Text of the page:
Tennessee non-profit teaches veterans to make a living in civilian life

By: - November 11, 2020 5:30 am
Jerome Hardaway, U.S. Air Force veteran and founder of Vets Who Code (Photo: Facebook)

Jerome Hardaway, U.S. Air Force veteran and founder of Vets Who Code (Photo: Facebook)

At one point in his life, Jerome Hardaway was just a veteran trying to get back into civilian life. Today he runs a successful nonprofit teaching other vets to compete in a modern world.

Launched in 2014, Vets Who Code is a nonprofit that teaches veterans technical skills to earn a stable income in the civilian world. And as many Americans seek to make the transition to working from home, technical skills are in demand. 

“COVID-19 validated this model because (Hardaway) was always virtual and kept going despite the pandemic,” said Chris Christie, who serves on the board of directors.

Hardaway got the idea when he was adjusting to civilian life.  Fresh out of the U.S. Air Force, he understood more than anyone that the transition from the military life to the civilian world wasn’t easy, and often veterans don’t have the time to go back to school. 

Jerome Hardaway, founder of Vets Code, is a called the "Captain America of Coding." (Photo: submitted)
Jerome Hardaway, founder of Vets Code, is a called the “Captain America of Codes.” (Photo: submitted)

“[Veterans] are trying to hurry up. They’re trying to flatten that curve, because for veterans, it takes two years to get back to where you were financially before you joined the military,” he said. 

Although Hardaway had a degree in criminal justice and no knowledge of computer engineering, Hardaway forced himself to learn coding knowing it would increase his job opportunities. After seeing a need to help veterans transition, he then decided to teach them as well. 

“They call me the Captain America of codes,” said Hardaway.

Hardaway has since attracted national attention, and in 2015 he was invited to meet former-President Barack Obama

When COVID-19 slowed down the workforce, at Vets Who Code it was “business as usual,” said Hardaway. The nonprofit had been teaching remotely long before the pandemic hit, so Hardaway was able to continue working. In 2020 alone, the organization has taught more than 250 veterans from 37 states.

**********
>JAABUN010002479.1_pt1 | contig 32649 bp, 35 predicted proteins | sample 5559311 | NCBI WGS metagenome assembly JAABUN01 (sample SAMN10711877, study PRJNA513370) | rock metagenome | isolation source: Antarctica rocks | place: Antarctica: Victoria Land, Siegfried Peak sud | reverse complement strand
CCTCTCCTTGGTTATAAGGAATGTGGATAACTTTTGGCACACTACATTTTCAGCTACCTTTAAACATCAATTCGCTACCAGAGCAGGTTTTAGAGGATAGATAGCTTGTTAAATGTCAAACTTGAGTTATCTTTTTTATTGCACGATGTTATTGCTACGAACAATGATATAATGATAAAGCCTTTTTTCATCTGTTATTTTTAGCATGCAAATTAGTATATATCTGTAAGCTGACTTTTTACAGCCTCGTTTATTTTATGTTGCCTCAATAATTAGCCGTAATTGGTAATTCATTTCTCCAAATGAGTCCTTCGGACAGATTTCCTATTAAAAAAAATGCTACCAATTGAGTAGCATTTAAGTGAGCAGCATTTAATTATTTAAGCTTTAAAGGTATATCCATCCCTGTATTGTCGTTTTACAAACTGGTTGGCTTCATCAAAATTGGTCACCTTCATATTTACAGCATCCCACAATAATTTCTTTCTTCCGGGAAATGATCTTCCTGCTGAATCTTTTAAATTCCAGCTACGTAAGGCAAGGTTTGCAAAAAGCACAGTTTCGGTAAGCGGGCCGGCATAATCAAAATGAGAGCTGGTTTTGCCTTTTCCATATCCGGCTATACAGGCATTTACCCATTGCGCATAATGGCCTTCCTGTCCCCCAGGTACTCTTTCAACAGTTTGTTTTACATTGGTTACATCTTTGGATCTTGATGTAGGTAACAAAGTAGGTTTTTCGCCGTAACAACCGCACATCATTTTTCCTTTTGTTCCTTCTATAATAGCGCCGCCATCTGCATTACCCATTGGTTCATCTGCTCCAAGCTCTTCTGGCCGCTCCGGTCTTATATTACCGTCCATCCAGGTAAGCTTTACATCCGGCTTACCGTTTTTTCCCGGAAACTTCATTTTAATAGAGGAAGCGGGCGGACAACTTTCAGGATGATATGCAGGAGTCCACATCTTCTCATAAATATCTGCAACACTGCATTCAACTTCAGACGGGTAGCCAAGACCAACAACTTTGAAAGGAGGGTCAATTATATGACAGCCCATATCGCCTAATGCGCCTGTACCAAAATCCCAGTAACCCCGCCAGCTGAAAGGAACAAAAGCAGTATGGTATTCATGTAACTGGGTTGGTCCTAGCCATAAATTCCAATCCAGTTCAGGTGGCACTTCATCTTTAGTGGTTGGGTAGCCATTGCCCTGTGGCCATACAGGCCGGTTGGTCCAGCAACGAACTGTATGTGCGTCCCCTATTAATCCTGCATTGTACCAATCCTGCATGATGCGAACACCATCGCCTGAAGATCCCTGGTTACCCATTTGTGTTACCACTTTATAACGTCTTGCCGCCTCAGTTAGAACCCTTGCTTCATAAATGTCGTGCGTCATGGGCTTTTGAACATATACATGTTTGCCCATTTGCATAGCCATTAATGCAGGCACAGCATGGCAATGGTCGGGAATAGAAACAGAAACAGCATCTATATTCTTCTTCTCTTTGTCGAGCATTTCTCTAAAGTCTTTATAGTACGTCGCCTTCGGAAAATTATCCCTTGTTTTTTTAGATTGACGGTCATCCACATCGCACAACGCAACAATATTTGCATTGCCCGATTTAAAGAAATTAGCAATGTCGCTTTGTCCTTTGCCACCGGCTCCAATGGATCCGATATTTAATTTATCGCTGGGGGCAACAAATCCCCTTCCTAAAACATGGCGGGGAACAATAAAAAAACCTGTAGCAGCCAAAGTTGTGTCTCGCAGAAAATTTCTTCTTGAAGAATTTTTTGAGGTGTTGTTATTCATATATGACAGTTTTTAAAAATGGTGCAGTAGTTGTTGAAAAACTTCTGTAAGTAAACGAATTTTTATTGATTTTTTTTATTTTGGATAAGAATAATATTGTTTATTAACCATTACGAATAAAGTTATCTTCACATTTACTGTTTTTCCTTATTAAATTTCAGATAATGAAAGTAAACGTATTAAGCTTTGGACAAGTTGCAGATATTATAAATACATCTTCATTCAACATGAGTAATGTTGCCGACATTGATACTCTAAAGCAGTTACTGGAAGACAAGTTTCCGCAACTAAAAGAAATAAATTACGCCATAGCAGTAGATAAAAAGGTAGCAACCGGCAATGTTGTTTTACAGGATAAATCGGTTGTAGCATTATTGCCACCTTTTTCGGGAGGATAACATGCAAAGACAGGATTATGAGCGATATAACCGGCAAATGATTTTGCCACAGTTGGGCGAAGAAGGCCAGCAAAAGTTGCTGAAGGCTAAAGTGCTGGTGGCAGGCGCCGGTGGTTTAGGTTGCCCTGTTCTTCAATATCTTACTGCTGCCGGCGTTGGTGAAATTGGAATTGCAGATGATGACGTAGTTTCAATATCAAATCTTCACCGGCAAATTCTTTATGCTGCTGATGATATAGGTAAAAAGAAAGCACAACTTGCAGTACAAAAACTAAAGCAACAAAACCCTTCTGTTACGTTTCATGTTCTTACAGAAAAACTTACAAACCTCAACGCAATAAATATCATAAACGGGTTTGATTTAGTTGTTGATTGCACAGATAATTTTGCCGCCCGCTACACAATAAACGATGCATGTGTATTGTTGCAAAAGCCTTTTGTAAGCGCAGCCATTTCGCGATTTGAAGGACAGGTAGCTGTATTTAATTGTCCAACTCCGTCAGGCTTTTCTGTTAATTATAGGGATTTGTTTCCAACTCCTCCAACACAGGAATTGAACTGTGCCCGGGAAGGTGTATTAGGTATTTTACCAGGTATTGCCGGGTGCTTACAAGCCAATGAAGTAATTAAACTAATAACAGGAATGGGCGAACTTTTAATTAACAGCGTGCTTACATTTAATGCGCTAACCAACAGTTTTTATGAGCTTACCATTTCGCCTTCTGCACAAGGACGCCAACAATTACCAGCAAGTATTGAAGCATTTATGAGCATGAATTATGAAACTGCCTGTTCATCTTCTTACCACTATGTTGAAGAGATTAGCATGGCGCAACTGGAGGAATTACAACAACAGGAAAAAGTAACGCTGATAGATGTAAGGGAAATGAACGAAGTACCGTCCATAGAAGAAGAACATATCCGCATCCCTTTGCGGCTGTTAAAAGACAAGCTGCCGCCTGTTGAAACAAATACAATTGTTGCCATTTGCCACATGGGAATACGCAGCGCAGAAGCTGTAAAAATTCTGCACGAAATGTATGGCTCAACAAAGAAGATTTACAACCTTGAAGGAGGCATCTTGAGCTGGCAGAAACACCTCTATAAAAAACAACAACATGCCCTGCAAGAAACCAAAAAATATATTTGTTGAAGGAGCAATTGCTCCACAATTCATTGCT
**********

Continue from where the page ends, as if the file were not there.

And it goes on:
“I started my nonprofit remotely because, to me, it was just the smartest thing to do,” said Hardaway. 

Vets Who Code was teaching remotely long before the pandemic and in 2020 alone, the organization has taught more than 250 veterans from 37 states. 

Students don’t need to be tech wizards to learn coding, according to Hardaway. They just need a decent laptop, basic algebra, dedication and discipline, a skill that veterans already have typically acquired through military training. Most students are between the ages of 26 and 35 and currently a student in her 50s is learning JavaScript and data science. A degree isn’t required. 

“People think about all this stuff about coding from like the old school Microsoft, and people think about the military from the aspect of ‘Saving Private Ryan,’… but now let’s show you the new and improved military,” he said. 

Anyone can learn, according to Hardaway, who otherwise feels “spoiled to educate military-trained students.” 

Stereotypes from the current polarized political climate have given the military a negative image, but Hardaway wants to show that veterans are “just normal people that want to feed their families.”

Each year, $10,000 is raised to cover 100% of the costs for veterans, and Hardaway boasts that 94% of graduates find jobs within 12 months. Although Vets Who Code offers classes year round, Hardaway seeks to expand in 2021 to ease access and be able to teach more veterans, especially as demand rises with the pandemic.  

“We have better success rates than for-profit code schools. We want to scale but at a scale that doesn’t hurt quality.” said Hardaway. 

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Dulce Torres Guzman
Dulce Torres Guzman

Dulce has written for the Nashville Scene and Crucero News. A graduate of Middle Tennessee State University, she received the John Seigenthaler Award for Outstanding Graduate in Print Journalism in 2016. Torres Guzman is a member of the National Association of Hispanic Journalists. She enjoys the outdoors and is passionate about preserving the environment and environmental issues.